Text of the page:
MADISON, Wis. - Wisconsin crime labs took longer to deliver test results last year across a number of disciplines, as analysts continued to face the added difficulties posed by the COVID-19 pandemic and spent more time testifying in court than the previous year, according to a state Justice Department report released Thursday.
The average turnaround time to develop a DNA profile jumped from three months to four; the time to analyze evidence for the presence of an illegal drug increased from 44 days to 61; and time to analyze bodily fluids or tissue for alcohol or drugs increased from 39 days to 48, according to the department's annual lab performance report.
The only areas where turnaround times improved were ballistics, tool mark and footwear analysis. The labs shaved almost 100 days off their ballistics turnaround time, from 247 days in 2020 to 157 days last year, although they handled 14 fewer cases. The time for tool mark analysis dropped from 1,164 days to 763. The number of tool mark cases, however, dropped from 23 to seven. Turnaround time for footwear analysis fell from 140 days to 12, with the labs handling two fewer of such cases than in 2020.
Delays have plagued crime labs across the nation for years, driven largely by prosecutors and police flooding labs with evidence submissions in the hopes of developing DNA profiles to determine suspects' identifies and build air-tight cases.
Democratic Attorney General Josh Kaul said in an interview with The Associated Press that analysts spent much of 2021 doing what they could from home and working staggered shifts as the pandemic dragged on. They also spent more time testifying in court as judges worked to eliminate a backlog of trials that built up after the pandemic forced courts to close in 2020, before vaccines were widely available.
He also pointed out that Republican legislators have refused to fund all the lab positions he requested in the last two state budgets. He asked for 20 positions across both spending plans but got only 7.4, he said.
Still, the labs' performance could be a major headache for Kaul on the campaign trail this summer. Kaul hammered his predecessor, Republican Brad Schimel, over slow turnaround times in 2018 to the point that Schimel hired a consultant to find ways to speed things up. Turnaround times for DNA analysis, drug identification and toxicology tests were faster in 2018 than in 2021 even though the labs handled hundreds more DNA and drug submissions, according to the two years' reports, which don't account for the severe disruptions that the pandemic inflicted on virtually every sector over the past two years.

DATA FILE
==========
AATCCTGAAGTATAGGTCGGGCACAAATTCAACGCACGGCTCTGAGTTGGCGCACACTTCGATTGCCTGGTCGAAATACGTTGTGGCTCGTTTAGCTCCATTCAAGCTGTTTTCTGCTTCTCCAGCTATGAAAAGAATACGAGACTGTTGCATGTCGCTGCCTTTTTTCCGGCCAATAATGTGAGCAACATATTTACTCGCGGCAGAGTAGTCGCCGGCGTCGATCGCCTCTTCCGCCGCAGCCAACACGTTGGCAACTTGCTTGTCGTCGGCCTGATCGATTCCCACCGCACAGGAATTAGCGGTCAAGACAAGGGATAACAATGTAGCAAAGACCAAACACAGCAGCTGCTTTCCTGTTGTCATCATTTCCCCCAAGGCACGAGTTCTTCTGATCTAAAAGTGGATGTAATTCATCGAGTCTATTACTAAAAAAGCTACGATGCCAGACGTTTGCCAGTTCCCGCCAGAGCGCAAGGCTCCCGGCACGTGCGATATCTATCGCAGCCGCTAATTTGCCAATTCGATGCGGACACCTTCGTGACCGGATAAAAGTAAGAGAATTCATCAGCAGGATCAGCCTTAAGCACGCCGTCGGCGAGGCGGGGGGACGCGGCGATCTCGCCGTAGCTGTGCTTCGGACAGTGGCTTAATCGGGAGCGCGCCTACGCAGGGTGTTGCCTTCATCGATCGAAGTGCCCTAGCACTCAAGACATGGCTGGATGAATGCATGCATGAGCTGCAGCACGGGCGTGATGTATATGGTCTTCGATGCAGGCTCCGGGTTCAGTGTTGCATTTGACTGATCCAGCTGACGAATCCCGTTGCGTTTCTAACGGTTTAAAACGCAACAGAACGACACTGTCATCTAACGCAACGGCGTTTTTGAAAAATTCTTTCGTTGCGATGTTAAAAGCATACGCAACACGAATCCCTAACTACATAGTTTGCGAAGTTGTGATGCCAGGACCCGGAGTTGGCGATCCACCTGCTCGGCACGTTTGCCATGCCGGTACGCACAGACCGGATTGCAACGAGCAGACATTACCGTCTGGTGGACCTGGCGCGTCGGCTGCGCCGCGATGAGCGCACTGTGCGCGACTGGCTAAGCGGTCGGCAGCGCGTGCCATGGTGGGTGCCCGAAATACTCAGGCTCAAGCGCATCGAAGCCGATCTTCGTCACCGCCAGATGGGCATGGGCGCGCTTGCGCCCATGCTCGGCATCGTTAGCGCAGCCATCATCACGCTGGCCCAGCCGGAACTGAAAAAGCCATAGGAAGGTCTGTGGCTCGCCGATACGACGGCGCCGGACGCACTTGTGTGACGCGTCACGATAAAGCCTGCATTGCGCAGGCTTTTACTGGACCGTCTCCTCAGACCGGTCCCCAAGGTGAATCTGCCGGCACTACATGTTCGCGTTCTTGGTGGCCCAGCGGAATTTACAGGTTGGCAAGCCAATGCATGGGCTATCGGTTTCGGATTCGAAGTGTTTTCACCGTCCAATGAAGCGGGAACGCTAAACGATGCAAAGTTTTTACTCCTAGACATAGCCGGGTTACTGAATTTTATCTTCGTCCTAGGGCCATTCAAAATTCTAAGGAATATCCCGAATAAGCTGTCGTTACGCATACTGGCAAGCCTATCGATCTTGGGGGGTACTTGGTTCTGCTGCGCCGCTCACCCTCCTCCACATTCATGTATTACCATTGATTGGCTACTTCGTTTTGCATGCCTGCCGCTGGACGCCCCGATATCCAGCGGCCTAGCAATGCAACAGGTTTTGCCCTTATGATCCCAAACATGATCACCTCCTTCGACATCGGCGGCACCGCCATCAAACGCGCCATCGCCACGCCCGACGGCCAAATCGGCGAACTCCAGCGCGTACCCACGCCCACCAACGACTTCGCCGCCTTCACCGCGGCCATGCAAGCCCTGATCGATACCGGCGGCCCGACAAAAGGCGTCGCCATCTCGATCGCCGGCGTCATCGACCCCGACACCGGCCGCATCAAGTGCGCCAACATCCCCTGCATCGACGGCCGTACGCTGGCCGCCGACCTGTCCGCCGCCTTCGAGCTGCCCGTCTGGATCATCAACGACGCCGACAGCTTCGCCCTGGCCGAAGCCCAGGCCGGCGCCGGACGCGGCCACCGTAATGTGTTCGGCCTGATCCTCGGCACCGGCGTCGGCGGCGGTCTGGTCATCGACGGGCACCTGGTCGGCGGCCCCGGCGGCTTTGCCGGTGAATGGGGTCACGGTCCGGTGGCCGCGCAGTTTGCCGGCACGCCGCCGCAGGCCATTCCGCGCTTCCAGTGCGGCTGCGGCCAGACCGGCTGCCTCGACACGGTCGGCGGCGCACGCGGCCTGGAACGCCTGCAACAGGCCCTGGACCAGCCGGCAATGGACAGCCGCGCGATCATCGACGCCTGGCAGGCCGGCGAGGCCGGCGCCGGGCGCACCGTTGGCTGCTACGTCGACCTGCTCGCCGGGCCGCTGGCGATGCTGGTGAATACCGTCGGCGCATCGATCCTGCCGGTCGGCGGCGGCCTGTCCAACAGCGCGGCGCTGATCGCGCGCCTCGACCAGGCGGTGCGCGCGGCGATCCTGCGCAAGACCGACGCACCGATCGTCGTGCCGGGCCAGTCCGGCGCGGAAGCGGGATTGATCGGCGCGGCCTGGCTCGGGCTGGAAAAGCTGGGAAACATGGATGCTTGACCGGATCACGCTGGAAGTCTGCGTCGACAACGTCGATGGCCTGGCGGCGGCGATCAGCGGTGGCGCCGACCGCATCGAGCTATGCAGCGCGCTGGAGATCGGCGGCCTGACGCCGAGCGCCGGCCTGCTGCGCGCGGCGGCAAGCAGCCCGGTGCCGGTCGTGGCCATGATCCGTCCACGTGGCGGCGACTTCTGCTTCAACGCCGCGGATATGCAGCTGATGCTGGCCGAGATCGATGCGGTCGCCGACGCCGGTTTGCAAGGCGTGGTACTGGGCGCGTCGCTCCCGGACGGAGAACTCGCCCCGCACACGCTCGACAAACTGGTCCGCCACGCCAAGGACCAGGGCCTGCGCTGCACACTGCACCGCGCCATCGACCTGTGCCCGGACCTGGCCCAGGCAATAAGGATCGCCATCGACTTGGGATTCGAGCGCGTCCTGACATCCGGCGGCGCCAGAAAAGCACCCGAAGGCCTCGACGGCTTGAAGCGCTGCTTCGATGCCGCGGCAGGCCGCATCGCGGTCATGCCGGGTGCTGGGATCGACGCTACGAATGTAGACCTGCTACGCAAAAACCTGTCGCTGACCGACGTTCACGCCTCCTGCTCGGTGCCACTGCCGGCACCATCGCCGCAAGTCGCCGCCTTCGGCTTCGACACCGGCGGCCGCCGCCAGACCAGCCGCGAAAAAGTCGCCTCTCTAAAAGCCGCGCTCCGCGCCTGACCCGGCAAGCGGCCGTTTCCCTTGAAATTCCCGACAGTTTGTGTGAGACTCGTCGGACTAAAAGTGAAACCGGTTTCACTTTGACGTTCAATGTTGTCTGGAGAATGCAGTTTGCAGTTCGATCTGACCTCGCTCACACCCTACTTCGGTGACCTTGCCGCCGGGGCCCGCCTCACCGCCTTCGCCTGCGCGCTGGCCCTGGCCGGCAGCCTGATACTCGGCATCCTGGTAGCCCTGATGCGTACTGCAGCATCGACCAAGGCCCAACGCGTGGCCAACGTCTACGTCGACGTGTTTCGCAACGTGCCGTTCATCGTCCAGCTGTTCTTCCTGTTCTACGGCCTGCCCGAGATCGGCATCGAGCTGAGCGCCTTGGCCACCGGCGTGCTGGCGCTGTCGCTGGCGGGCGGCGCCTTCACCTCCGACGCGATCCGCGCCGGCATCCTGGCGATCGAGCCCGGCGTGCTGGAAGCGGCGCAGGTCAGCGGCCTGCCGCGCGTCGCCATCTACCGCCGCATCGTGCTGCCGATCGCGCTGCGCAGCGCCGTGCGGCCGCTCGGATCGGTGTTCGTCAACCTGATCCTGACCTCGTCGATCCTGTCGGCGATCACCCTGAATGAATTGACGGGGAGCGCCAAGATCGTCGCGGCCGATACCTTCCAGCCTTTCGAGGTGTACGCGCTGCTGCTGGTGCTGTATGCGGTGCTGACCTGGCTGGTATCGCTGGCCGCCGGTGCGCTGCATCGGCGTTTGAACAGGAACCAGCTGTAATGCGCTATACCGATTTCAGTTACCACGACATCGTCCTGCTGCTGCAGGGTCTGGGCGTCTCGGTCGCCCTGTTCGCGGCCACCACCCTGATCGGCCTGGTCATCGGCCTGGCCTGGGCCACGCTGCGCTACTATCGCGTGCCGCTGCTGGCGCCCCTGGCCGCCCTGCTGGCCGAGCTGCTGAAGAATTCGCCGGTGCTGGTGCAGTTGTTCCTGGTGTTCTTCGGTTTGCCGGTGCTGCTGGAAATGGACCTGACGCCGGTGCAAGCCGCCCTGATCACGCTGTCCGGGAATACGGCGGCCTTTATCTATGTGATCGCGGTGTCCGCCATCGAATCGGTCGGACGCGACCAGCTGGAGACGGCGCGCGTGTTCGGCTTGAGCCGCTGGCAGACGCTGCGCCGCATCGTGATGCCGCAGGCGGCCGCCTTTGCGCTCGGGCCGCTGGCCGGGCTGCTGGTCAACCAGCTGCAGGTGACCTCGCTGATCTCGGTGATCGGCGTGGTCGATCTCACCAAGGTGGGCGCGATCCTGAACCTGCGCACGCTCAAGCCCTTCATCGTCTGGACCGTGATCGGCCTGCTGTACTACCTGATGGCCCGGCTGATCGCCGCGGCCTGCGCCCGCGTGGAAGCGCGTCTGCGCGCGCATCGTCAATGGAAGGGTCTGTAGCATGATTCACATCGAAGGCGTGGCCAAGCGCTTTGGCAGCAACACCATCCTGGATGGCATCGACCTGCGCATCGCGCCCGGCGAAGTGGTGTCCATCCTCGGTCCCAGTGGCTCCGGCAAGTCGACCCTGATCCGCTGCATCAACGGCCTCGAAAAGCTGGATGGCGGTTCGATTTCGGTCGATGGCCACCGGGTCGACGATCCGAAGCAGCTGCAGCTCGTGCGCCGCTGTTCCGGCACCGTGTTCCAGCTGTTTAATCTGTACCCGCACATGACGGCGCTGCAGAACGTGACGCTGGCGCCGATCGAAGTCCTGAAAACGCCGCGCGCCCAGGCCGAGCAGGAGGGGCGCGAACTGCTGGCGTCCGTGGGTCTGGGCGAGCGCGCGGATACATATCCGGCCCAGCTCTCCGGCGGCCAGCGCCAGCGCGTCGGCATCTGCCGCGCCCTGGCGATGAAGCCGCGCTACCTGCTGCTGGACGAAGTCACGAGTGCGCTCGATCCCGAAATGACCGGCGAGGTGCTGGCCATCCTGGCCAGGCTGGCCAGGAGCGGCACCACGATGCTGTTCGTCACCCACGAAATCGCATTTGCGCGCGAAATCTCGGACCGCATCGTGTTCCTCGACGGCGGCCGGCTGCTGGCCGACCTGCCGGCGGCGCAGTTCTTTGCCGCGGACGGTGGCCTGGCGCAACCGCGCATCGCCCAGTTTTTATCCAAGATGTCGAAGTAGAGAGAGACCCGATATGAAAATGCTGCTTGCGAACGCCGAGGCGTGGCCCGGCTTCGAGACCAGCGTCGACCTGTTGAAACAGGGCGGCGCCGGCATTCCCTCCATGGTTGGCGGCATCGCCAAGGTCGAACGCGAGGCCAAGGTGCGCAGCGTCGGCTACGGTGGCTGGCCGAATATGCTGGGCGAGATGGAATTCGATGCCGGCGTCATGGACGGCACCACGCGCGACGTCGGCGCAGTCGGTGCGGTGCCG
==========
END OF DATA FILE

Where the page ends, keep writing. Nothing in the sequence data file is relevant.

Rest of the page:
Two Republicans, former state Rep. Adam Jarchow and Fond du Lac County District Attorney Eric Toney, are set to face off in an Aug. 9 primary for the chance to challenge Kaul in the Nov. 8 general election.
Toney called Kaul's failure to improve the labs' performance "staggering."
"Kaul is testing significantly less items than former AG Brad Schimel and is still taking longer to test many categories of key items in comparison to Schimel, including DNA," Toney said in a statement. "Wisconsin can’t afford another 4 years of Kaul’s failures."
Jarchow chastised Kaul for blaming the delays on the pandemic.
"There is no more important core function of government than keeping citizens safe and solving crimes, so blaming COVID for longer turn-around times of DNA testing is unconscionable," Jarchow said in a statement.
Wisconsin State Capitol, Madison
Kaul insisted the labs are trending in the right direction. The number of pieces of evidence submitted to the labs for DNA analysis has dropped considerably since early 2021 — as of March 31, the labs had only 600 cases in their queue compared with almost 1,200 a year earlier. That means police are gaining a better understanding of what submissions might yield the best results, he said.
"What that shows is what we've been doing is working," Kaul said. "You can see over time the downward trend. That to me is the sign that for the long-term we're moving in the right direction."
Gov. Tony Evers has allocated $5 million in federal pandemic relief funds to the crime labs, Kaul added. That money will be used to outsource testing to private labs and perhaps hire more analysts, he said.
"Anybody can cherry-pick the numbers in a report like this and spin them the way they want, and I don't doubt that people will," Kaul said.